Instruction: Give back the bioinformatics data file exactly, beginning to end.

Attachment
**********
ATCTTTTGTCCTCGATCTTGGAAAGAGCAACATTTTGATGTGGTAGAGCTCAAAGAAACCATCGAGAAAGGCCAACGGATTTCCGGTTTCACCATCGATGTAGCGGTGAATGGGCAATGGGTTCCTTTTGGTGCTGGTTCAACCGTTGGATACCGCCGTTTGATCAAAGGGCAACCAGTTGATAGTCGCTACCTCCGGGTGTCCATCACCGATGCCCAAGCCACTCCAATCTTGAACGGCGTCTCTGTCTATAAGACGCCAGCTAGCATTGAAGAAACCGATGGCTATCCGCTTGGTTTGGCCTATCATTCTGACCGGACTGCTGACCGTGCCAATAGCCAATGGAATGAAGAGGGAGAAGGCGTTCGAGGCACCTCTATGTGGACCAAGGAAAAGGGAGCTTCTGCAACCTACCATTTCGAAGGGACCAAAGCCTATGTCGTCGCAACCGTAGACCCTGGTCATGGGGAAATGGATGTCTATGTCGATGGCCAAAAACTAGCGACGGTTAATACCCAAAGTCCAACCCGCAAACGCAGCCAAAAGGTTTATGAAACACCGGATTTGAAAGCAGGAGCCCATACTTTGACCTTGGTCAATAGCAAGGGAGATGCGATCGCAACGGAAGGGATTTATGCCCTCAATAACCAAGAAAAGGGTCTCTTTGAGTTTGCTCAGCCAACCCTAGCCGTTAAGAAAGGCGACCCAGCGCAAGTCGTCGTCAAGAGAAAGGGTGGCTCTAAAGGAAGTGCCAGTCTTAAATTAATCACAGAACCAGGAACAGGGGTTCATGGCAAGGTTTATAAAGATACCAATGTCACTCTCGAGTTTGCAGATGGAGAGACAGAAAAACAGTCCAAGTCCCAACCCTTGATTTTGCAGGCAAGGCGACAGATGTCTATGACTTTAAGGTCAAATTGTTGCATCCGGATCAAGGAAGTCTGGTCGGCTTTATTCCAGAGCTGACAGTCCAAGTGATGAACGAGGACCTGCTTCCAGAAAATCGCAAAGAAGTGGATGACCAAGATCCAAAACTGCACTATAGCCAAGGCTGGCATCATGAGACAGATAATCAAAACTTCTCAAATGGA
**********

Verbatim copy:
ATCTTTTGTCCTCGATCTTGGAAAGAGCAACATTTTGATGTGGTAGAGCTCAAAGAAACCATCGAGAAAGGCCAACGGATTTCCGGTTTCACCATCGATGTAGCGGTGAATGGGCAATGGGTTCCTTTTGGTGCTGGTTCAACCGTTGGATACCGCCGTTTGATCAAAGGGCAACCAGTTGATAGTCGCTACCTCCGGGTGTCCATCACCGATGCCCAAGCCACTCCAATCTTGAACGGCGTCTCTGTCTATAAGACGCCAGCTAGCATTGAAGAAACCGATGGCTATCCGCTTGGTTTGGCCTATCATTCTGACCGGACTGCTGACCGTGCCAATAGCCAATGGAATGAAGAGGGAGAAGGCGTTCGAGGCACCTCTATGTGGACCAAGGAAAAGGGAGCTTCTGCAACCTACCATTTCGAAGGGACCAAAGCCTATGTCGTCGCAACCGTAGACCCTGGTCATGGGGAAATGGATGTCTATGTCGATGGCCAAAAACTAGCGACGGTTAATACCCAAAGTCCAACCCGCAAACGCAGCCAAAAGGTTTATGAAACACCGGATTTGAAAGCAGGAGCCCATACTTTGACCTTGGTCAATAGCAAGGGAGATGCGATCGCAACGGAAGGGATTTATGCCCTCAATAACCAAGAAAAGGGTCTCTTTGAGTTTGCTCAGCCAACCCTAGCCGTTAAGAAAGGCGACCCAGCGCAAGTCGTCGTCAAGAGAAAGGGTGGCTCTAAAGGAAGTGCCAGTCTTAAATTAATCACAGAACCAGGAACAGGGGTTCATGGCAAGGTTTATAAAGATACCAATGTCACTCTCGAGTTTGCAGATGGAGAGACAGAAAAACAGTCCAAGTCCCAACCCTTGATTTTGCAGGCAAGGCGACAGATGTCTATGACTTTAAGGTCAAATTGTTGCATCCGGATCAAGGAAGTCTGGTCGGCTTTATTCCAGAGCTGACAGTCCAAGTGATGAACGAGGACCTGCTTCCAGAAAATCGCAAAGAAGTGGATGACCAAGATCCAAAACTGCACTATAGCCAAGGCTGGCATCATGAGACAGATAATCAAAACTTCTCAAATGGA